COMMUNION Restaurant & Bar

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It’s been hard to get a reservation at Communion since it made a couple of national best restaurant lists in 2021 (and nabbed an Eater Award). So showing up alone to snag a seat at the bar has sometimes been the only way to experience Kristi Brown’s “Seattle soul” cooking, which blends Southern Black food traditions with the diverse flavors of Seattle’s Chinatown-International District. Luckily, everyone, from diners to bartenders, are welcoming at Communion, and you’ll feel part of the fold immediately.

Le Pichet

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Le Pichet is a classic Seattle hangout for food writers, off-work bartenders, and other restaurant industry insiders. That’s because it’s about as close as you can get in the city to a traditional French cafe, where it’s perfectly normal to have a cafe au lait and a croissant alone at breakfast, a baguette sandwich alone at lunch, or a solo glass of wine anytime in between. At Le Pichet, it’s perfectly normal to find solo diners chatting with others at the bar or enjoying a fluffy quiche in a corner alone.

Pho Bac Súp Shop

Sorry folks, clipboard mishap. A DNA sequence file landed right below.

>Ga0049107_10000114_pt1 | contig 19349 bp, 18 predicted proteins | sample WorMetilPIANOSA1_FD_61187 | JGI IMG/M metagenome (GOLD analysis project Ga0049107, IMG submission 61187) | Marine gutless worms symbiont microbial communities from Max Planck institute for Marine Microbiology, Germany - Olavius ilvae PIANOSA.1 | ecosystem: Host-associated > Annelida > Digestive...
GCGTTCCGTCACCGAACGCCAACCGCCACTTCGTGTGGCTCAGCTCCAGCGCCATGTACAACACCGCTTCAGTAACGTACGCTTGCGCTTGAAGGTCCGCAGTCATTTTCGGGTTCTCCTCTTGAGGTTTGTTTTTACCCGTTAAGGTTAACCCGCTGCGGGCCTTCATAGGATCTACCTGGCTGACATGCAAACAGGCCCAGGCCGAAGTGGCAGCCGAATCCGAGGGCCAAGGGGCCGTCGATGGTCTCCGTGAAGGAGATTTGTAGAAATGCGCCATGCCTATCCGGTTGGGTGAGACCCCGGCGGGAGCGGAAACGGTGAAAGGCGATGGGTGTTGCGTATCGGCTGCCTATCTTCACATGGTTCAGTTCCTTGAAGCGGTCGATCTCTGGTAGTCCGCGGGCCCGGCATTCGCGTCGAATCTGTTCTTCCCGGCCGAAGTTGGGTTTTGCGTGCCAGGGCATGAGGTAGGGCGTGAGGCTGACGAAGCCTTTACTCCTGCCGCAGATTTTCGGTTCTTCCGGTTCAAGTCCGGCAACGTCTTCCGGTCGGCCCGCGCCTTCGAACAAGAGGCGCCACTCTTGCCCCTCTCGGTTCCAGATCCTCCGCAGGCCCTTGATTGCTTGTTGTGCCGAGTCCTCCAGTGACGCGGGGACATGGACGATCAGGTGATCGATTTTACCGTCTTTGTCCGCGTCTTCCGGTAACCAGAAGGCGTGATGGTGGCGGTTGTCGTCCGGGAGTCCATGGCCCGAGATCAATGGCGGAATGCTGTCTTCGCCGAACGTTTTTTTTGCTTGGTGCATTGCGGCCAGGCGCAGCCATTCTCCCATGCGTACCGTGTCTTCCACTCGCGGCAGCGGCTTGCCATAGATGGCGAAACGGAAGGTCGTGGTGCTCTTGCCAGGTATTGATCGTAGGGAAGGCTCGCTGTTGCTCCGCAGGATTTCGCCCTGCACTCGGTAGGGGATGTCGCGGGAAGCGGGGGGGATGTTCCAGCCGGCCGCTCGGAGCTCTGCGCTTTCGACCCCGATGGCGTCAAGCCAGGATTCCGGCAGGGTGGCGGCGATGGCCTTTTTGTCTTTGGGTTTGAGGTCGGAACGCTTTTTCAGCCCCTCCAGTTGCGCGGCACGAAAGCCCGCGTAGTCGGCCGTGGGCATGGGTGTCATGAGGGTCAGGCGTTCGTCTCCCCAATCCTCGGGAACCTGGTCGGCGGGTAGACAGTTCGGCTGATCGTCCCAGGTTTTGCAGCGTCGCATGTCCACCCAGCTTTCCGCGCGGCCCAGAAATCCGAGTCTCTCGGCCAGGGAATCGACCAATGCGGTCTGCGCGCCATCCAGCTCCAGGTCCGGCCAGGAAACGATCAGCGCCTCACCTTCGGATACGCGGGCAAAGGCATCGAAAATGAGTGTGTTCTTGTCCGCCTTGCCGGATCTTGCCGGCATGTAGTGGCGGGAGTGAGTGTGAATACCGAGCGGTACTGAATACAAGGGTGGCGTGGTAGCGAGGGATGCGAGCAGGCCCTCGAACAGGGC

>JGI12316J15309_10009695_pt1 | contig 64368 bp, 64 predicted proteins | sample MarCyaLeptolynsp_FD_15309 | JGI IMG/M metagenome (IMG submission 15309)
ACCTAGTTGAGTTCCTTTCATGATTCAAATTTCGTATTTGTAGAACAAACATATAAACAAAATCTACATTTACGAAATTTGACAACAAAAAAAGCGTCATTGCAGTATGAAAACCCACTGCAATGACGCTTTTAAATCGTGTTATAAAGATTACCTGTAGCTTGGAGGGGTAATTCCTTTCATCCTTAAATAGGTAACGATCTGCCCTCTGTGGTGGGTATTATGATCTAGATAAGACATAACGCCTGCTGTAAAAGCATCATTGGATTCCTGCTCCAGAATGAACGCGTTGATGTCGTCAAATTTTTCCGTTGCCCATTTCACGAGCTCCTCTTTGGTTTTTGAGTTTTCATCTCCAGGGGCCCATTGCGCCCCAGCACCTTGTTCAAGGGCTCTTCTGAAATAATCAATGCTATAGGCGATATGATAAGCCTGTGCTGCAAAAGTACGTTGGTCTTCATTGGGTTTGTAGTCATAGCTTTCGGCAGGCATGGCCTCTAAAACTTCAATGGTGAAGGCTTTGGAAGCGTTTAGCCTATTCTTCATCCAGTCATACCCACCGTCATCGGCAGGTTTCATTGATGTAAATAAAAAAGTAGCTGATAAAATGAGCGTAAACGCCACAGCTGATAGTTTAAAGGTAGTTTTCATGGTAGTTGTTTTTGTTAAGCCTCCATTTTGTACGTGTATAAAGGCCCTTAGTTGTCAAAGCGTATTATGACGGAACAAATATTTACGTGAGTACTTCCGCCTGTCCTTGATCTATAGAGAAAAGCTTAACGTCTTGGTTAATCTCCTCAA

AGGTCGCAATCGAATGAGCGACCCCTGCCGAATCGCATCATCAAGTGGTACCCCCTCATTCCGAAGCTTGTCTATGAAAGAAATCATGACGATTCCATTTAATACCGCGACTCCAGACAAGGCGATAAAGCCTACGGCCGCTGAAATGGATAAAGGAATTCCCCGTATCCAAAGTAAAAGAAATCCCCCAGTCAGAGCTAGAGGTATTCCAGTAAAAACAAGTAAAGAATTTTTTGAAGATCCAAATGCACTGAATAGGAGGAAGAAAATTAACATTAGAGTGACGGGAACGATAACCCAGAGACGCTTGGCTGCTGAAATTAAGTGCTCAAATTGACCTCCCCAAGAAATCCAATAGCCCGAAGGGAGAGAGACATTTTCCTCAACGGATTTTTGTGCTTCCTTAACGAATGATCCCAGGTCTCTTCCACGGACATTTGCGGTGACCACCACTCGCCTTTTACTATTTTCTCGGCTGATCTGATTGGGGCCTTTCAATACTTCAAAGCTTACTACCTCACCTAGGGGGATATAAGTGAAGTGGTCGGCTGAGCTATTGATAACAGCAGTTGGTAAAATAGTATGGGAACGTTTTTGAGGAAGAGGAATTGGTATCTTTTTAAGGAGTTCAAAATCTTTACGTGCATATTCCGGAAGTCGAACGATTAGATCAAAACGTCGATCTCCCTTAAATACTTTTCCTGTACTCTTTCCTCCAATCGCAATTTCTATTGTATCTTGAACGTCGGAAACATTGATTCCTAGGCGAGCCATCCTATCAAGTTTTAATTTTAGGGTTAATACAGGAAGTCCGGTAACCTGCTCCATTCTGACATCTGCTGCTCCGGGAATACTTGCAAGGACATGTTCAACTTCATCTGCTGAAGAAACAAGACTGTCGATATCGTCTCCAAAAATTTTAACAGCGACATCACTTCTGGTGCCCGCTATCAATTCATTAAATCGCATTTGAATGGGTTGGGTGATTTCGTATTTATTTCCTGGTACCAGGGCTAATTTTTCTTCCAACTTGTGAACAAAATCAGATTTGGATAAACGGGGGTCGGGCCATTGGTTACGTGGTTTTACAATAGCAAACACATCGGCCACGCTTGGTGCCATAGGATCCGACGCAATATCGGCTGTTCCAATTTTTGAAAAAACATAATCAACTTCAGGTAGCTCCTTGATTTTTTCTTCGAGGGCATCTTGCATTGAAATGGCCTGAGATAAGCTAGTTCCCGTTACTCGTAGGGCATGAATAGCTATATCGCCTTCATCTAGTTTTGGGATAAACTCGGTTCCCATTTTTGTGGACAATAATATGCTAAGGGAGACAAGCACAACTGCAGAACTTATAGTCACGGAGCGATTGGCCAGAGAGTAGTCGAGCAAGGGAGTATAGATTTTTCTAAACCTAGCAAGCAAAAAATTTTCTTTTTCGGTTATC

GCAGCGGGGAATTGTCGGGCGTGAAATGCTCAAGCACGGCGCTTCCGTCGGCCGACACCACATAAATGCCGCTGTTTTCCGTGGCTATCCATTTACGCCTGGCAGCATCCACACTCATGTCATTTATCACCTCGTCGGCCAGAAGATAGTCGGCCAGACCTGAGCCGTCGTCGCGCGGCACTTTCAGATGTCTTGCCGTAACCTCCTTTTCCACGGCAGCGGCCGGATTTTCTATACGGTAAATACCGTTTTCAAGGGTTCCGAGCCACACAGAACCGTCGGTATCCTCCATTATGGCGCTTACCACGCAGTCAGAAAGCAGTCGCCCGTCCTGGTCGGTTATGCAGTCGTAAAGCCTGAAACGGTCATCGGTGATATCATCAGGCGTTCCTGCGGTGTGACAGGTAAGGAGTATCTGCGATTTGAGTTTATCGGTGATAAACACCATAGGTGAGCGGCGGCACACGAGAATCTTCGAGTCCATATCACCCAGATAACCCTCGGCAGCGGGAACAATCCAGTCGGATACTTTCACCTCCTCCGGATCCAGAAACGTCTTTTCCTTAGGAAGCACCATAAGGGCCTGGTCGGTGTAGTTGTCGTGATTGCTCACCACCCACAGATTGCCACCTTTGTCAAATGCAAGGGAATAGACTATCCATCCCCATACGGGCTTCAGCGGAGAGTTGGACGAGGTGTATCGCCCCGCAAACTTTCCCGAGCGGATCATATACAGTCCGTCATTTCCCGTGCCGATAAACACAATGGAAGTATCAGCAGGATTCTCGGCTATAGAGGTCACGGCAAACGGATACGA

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Pho Bac, undoubtedly one of Seattle’s best pho shops, is also one of its most popular for solo diners. The atmosphere here is colorful and loud, but not in a way that makes one feel left out of the fun, and the bar is always packed with solo diners enjoying piles of shrimp fresh rolls and slurping big, satisfying bowls of pho.

Gan Bei 21 and up

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Gan Bei used to be the late-night C-ID hangout for chefs who wanted some Chinese fried chicken or sausage claypot with a beer after their shifts. Last call for food is now at 9:30 p.m., but the small restaurant remains a refuge for those who want to enjoy the comfort of a meal without conversation. And the XO-sauce green beans are not to be missed.

Off Alley

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This 14-seat Columbia City small plates restaurant in a renovated alleyway might be pretty packed for a while, following its inclusion in the New York Times’ list of the 50 best restaurants in America for 2022. But Off Alley remains one of the most communal restaurants in Seattle, where everyone talks to their neighbor and maybe even winds up splitting a couple of small plates and a bottle of natural wine with them by the end of the night.

Kisaku Sushi

This Greenlake sushi restaurant is one of Seattle’s true hidden gems. Though the restaurant itself isn’t as flashy or modern as other better-known sushi spots in the area, owner and resident sushi chef Ryuichi Nakano makes nigiri that rivals those of any other restaurant in the city. At the same time, the vibe is more casual than the other spots, making it a great spot to enjoy the sushi bar alone without feeling intimidated.

Sen Noodle Bar